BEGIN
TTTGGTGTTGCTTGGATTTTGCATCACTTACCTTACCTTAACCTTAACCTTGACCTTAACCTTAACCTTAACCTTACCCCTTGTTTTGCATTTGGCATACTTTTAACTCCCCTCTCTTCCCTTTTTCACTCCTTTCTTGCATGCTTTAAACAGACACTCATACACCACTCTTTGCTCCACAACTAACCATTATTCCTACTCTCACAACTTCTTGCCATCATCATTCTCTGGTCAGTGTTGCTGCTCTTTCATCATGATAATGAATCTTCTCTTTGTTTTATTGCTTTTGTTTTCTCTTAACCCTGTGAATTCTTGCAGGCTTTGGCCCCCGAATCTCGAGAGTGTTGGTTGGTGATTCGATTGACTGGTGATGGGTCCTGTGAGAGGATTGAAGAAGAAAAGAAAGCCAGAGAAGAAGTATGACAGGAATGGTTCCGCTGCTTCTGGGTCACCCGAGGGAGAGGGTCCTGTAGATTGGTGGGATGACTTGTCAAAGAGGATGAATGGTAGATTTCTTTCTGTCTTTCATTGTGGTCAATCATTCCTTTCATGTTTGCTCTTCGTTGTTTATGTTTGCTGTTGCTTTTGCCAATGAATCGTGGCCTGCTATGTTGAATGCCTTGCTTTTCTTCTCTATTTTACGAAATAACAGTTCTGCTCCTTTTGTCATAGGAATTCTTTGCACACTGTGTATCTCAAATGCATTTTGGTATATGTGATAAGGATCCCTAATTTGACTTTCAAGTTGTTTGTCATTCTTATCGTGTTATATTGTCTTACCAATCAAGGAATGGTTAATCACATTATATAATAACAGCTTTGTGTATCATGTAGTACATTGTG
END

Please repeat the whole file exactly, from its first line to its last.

TTTGGTGTTGCTTGGATTTTGCATCACTTACCTTACCTTAACCTTAACCTTGACCTTAACCTTAACCTTAACCTTACCCCTTGTTTTGCATTTGGCATACTTTTAACTCCCCTCTCTTCCCTTTTTCACTCCTTTCTTGCATGCTTTAAACAGACACTCATACACCACTCTTTGCTCCACAACTAACCATTATTCCTACTCTCACAACTTCTTGCCATCATCATTCTCTGGTCAGTGTTGCTGCTCTTTCATCATGATAATGAATCTTCTCTTTGTTTTATTGCTTTTGTTTTCTCTTAACCCTGTGAATTCTTGCAGGCTTTGGCCCCCGAATCTCGAGAGTGTTGGTTGGTGATTCGATTGACTGGTGATGGGTCCTGTGAGAGGATTGAAGAAGAAAAGAAAGCCAGAGAAGAAGTATGACAGGAATGGTTCCGCTGCTTCTGGGTCACCCGAGGGAGAGGGTCCTGTAGATTGGTGGGATGACTTGTCAAAGAGGATGAATGGTAGATTTCTTTCTGTCTTTCATTGTGGTCAATCATTCCTTTCATGTTTGCTCTTCGTTGTTTATGTTTGCTGTTGCTTTTGCCAATGAATCGTGGCCTGCTATGTTGAATGCCTTGCTTTTCTTCTCTATTTTACGAAATAACAGTTCTGCTCCTTTTGTCATAGGAATTCTTTGCACACTGTGTATCTCAAATGCATTTTGGTATATGTGATAAGGATCCCTAATTTGACTTTCAAGTTGTTTGTCATTCTTATCGTGTTATATTGTCTTACCAATCAAGGAATGGTTAATCACATTATATAATAACAGCTTTGTGTATCATGTAGTACATTGTG